Cable Attacks U.K.’s ‘Second Division’ Business-Finance Sector

Business Secretary Vince Cable said there’s a “disconnect” between Britain’s London-based global finance industry and the rest of the economy, with companies struggling to raise loans from a “second division” banking system.

Getting loans to small companies remains a “big headache” for the government, and previous efforts to “browbeat” the banks into lending and his own call to transform the part-nationalized Royal Bank of Scotland Group Plc into a business lending bank have been imperfect, Cable said. The answer is to get the City of London more involved in the rest of the economy, he said.

“We have a financial-services industry in London that plays in the Champions League, with overseas owners to match, and a British business finance system which struggles in the second division,” Cable said in a speech to financiers in London last night, according to remarks released by his office.

Cable said last month his own coalition government lacked a “compelling vision,” arguing that efforts to narrow the budget deficit don’t amount to an economic plan for the future.

Those comments, made in a leaked letter to Conservative Prime Minister David Cameron and Liberal Democrat Deputy Prime Minister Nick Clegg, were published two days ago as Chancellor of the Exchequer George Osborne said this year’s budget will include no “unfunded giveaways,” reiterating his refusal to deviate from his austerity plans.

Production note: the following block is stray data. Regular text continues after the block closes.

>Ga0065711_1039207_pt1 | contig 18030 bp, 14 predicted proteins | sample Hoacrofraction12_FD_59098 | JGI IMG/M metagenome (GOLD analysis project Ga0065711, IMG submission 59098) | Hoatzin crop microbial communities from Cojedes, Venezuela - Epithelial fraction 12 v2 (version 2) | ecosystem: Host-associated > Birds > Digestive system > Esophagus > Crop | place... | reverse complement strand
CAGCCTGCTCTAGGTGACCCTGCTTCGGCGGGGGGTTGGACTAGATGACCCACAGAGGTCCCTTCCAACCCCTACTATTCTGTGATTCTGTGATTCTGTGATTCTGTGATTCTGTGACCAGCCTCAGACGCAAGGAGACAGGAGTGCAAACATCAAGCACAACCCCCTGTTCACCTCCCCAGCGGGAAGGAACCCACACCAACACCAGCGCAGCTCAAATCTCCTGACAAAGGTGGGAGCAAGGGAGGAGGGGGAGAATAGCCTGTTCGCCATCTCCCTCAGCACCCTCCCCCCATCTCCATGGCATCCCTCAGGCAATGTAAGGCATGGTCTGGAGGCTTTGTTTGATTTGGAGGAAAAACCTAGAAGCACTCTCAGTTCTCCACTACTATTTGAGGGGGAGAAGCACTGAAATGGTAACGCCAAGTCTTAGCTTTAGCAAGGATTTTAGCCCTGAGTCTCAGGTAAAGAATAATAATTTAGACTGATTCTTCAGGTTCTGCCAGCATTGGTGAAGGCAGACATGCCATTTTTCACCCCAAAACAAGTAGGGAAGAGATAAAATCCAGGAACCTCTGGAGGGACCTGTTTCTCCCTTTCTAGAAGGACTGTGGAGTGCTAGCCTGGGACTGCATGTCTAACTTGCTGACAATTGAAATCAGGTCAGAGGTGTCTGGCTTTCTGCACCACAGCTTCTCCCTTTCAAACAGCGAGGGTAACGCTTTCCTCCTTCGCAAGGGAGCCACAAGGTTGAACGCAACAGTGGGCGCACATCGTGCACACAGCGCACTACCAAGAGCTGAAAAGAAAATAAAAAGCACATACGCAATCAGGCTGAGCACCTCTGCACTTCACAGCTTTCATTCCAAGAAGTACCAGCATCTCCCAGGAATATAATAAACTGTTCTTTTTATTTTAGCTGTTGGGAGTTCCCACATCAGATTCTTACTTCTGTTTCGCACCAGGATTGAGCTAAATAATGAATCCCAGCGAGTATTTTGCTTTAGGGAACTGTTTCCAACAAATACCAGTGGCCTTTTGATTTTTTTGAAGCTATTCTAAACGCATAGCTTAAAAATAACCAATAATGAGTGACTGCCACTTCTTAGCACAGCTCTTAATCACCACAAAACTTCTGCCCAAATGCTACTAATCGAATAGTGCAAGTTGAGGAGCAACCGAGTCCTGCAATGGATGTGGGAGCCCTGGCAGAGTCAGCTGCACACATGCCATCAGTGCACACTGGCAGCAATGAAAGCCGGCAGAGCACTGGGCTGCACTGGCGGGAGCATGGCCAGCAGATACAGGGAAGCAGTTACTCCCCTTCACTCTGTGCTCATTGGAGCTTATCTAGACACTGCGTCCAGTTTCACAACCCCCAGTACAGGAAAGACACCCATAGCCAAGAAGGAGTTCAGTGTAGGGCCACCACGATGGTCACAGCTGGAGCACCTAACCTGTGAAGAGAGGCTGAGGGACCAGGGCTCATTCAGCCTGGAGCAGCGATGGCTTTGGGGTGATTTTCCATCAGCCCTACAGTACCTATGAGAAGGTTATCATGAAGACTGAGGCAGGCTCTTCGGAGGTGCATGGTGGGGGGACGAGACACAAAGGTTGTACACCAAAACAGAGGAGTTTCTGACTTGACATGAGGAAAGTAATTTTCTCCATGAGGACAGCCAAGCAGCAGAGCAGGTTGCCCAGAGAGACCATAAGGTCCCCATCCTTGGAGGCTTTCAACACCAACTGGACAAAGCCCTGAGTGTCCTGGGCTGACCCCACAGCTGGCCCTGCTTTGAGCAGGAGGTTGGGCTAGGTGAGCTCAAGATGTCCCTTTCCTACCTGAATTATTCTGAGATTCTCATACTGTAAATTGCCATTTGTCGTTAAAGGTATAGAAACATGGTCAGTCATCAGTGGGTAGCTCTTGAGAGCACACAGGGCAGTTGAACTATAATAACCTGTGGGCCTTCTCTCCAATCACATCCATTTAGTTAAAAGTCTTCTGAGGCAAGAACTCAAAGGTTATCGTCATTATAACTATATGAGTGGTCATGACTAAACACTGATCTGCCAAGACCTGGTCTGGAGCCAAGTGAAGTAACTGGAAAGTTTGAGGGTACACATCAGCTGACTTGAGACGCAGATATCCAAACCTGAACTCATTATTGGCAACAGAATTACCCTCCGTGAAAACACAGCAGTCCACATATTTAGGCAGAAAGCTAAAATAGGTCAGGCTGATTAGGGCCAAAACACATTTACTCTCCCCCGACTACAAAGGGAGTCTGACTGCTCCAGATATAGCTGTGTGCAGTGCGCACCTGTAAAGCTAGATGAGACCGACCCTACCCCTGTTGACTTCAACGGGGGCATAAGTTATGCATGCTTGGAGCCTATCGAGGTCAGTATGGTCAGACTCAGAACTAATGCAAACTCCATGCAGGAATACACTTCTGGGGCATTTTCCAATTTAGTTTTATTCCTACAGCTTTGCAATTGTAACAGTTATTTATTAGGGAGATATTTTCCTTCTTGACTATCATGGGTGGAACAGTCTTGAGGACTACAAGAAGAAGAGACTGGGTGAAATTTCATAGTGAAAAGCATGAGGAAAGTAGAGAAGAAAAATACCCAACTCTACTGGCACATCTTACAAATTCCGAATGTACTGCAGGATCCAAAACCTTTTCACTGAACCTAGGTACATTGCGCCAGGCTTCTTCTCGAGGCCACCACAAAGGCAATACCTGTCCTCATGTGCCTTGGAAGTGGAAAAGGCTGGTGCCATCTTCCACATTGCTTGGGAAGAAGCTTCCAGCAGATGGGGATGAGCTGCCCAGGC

In his letter, Cable also suggested that the government should use part of RBS to create a business lender to support exports and industrial projects.

Breedon Report

Cable said last night that a report he commissioned Legal & General Group Plc Chief Executive Officer Tim Breedon to prepare will propose ways of getting the City to channel money to small and mid-sized companies in the U.K.

Breedon is exploring how companies can raise money in capital markets, how rich individuals can invest directly in businesses, and how companies can finance themselves through partnerships in their own supply chains.

“A different and longer-term approach to this whole problem is needed: one that harnesses the positive qualities of a Premier-League financial sector down to ordinary businesses” and brings “U.K. business finance up to the higher divisions,” Cable said.

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